YANGON • Opponents of Myanmar's coup protested again yesterday and international pressure increased on the military junta to halt its repression of democracy supporters, with Asian neighbours joining Western countries in condemning lethal force.
A young man was shot and killed in one of the most turbulent neighbourhoods of the main city of Yangon, a resident and media reported, taking the death toll since the Feb 1 coup to 238, according to a tally by the Assistance Association for Political Prisoners (AAPP) activist group.
The bloodshed has not quelled public abhorrence for the return of military rule and anger over the ouster of the elected government and the detention of its leader, Ms Aung San Suu Kyi.
But some activists say they have had to adapt tactics. "We protest where there are no police or military, then when we hear they're coming, we disperse quickly," campaigner Kyaw Min Htike told Reuters from Dawei in the south before he and others staged a brief rally outside the town centre.
Some groups gather at night with candles and placards, then melt away after taking photographs.
People also stage "unmanned" protests, with rows of placards carrying messages like "We will never stop until we get democracy" set up on a street.
Meanwhile, dozens of demonstrators gathered in the second city of Mandalay yesterday.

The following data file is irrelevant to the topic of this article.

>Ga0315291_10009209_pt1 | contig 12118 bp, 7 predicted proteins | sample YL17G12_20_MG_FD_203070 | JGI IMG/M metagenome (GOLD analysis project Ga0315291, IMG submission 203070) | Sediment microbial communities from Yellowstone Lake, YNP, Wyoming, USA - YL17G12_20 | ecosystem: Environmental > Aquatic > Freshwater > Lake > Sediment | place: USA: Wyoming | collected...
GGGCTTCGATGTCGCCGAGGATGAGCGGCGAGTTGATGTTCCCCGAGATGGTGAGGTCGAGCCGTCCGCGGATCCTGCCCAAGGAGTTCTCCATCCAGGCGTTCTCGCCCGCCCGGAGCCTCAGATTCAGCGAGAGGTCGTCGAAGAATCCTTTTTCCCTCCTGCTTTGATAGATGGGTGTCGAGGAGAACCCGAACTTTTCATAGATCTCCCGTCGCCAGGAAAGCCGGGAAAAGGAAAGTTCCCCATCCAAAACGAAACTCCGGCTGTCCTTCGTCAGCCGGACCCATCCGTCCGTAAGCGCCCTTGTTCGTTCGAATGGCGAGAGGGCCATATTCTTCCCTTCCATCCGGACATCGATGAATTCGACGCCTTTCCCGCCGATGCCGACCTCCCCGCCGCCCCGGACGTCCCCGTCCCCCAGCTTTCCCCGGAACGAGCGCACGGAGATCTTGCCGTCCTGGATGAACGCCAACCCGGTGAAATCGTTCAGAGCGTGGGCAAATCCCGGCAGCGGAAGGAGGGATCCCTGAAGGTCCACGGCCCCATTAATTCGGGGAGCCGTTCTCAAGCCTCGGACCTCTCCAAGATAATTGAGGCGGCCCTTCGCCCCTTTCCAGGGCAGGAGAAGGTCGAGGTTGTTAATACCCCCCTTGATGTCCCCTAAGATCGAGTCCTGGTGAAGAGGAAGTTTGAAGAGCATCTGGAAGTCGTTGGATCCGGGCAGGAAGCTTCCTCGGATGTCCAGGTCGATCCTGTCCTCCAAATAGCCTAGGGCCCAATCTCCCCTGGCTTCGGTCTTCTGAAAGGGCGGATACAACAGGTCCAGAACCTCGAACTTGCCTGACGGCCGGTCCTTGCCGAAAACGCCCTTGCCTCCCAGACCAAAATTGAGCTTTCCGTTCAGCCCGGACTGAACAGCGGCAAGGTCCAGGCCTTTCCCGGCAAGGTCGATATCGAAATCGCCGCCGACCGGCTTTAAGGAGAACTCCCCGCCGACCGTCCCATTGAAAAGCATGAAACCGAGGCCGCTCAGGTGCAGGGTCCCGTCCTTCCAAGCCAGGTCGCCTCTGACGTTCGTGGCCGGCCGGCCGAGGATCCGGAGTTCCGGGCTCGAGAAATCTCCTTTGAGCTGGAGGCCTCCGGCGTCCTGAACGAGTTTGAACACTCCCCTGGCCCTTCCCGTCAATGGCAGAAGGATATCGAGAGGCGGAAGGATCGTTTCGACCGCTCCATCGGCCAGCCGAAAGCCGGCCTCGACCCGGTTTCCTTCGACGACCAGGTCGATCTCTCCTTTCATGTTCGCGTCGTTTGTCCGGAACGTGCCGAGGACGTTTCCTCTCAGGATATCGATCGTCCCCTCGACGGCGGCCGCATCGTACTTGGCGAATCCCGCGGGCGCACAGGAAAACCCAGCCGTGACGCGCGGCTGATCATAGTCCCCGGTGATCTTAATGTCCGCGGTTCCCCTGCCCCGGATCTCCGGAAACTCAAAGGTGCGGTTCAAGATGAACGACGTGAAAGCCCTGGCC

Several were injured when a vehicle drove into them and when police fired rubber bullets, a city news portal reported.
There were small protests in other towns, including Kyaukme and Hsipaw in the north-east, Kawlin in the north, Hpa-an and Myawaddy in the east, Labutta in the Irrawaddy river delta, Myeik in the south and the central town of Yay Oo, according to news portals and social media images.
Hundreds marched in the town of Monywa and burned a copy of the 2008 Constitution, which was drafted under military supervision and limits the powers of elected civilians, the Irrawaddy news portal reported.
The United Nations special rapporteur on human rights in Myanmar Tom Andrews called for sanctions in response to the generals' "ruthless" attacks on people. "The world must respond by cutting their access to money and weapons. Now," he wrote on Twitter.
The US House of Representatives approved legislation condemning the coup, and lawmakers decried the increasingly harsh tactics against the demonstrators.
Indonesian President Joko Widodo, in some of the strongest comments yet by a regional leader, said he would ask Brunei, the chair of Asean, to call an urgent meeting. "Indonesia urges that the use of violence in Myanmar be stopped immediately so that there are no more victims," Mr Widodo said in a virtual address on Friday.
Meanwhile, a Burmese journalist with the BBC's Myanmar language news service went "missing" on Friday. "We are extremely concerned about our BBC News Burmese reporter, Aung Thura, who was taken away by unidentified men," BBC said in its official press Twitter account.
Apart from protesters, the junta has also gone after the country's press corps, revoking the licences of five independent local broadcasting services, raiding newsrooms, and arresting journalists working to cover the news.
Local media outlet Mizzima also said one of its reporters, Than Htike Aung, was "arrested" when he was with the BBC journalist in the capital Naypyidaw on Friday.
Since the coup, more than 30 journalists have been arrested, according to the AAPP monitoring group. Among the detained is Thein Zaw, a photojournalist with the Associated Press, who has been charged with "causing fear, spreading false news or agitating directly or indirectly a government employee".
REUTERS, AGENCE FRANCE-PRESSE